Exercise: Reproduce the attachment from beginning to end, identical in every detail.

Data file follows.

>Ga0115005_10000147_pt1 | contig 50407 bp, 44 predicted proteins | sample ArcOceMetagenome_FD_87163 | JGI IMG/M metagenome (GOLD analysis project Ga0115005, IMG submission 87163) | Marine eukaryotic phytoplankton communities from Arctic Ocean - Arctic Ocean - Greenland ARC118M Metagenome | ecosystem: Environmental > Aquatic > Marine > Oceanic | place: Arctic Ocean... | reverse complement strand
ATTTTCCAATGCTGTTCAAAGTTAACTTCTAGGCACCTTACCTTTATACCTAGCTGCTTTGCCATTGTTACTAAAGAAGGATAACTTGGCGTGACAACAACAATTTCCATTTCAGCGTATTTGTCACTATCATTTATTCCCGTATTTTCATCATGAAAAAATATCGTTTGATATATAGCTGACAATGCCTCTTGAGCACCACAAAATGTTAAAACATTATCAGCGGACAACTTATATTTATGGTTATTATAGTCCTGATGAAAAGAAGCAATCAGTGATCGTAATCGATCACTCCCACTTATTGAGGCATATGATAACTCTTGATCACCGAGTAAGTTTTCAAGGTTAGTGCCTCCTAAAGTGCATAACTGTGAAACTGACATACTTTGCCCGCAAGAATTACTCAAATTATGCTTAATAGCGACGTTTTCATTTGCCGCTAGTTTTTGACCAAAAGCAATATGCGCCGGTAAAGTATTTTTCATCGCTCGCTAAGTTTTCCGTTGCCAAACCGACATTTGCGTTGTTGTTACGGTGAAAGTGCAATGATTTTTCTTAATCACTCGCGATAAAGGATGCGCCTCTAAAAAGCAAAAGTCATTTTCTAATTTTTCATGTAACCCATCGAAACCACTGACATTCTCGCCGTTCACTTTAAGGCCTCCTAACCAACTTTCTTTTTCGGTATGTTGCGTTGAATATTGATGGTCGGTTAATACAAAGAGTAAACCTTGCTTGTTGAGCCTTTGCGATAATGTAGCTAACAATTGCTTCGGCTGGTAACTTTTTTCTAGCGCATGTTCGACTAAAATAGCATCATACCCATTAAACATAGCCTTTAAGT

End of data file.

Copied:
>Ga0115005_10000147_pt1 | contig 50407 bp, 44 predicted proteins | sample ArcOceMetagenome_FD_87163 | JGI IMG/M metagenome (GOLD analysis project Ga0115005, IMG submission 87163) | Marine eukaryotic phytoplankton communities from Arctic Ocean - Arctic Ocean - Greenland ARC118M Metagenome | ecosystem: Environmental > Aquatic > Marine > Oceanic | place: Arctic Ocean... | reverse complement strand
ATTTTCCAATGCTGTTCAAAGTTAACTTCTAGGCACCTTACCTTTATACCTAGCTGCTTTGCCATTGTTACTAAAGAAGGATAACTTGGCGTGACAACAACAATTTCCATTTCAGCGTATTTGTCACTATCATTTATTCCCGTATTTTCATCATGAAAAAATATCGTTTGATATATAGCTGACAATGCCTCTTGAGCACCACAAAATGTTAAAACATTATCAGCGGACAACTTATATTTATGGTTATTATAGTCCTGATGAAAAGAAGCAATCAGTGATCGTAATCGATCACTCCCACTTATTGAGGCATATGATAACTCTTGATCACCGAGTAAGTTTTCAAGGTTAGTGCCTCCTAAAGTGCATAACTGTGAAACTGACATACTTTGCCCGCAAGAATTACTCAAATTATGCTTAATAGCGACGTTTTCATTTGCCGCTAGTTTTTGACCAAAAGCAATATGCGCCGGTAAAGTATTTTTCATCGCTCGCTAAGTTTTCCGTTGCCAAACCGACATTTGCGTTGTTGTTACGGTGAAAGTGCAATGATTTTTCTTAATCACTCGCGATAAAGGATGCGCCTCTAAAAAGCAAAAGTCATTTTCTAATTTTTCATGTAACCCATCGAAACCACTGACATTCTCGCCGTTCACTTTAAGGCCTCCTAACCAACTTTCTTTTTCGGTATGTTGCGTTGAATATTGATGGTCGGTTAATACAAAGAGTAAACCTTGCTTGTTGAGCCTTTGCGATAATGTAGCTAACAATTGCTTCGGCTGGTAACTTTTTTCTAGCGCATGTTCGACTAAAATAGCATCATACCCATTAAACATAGCCTTTAAGT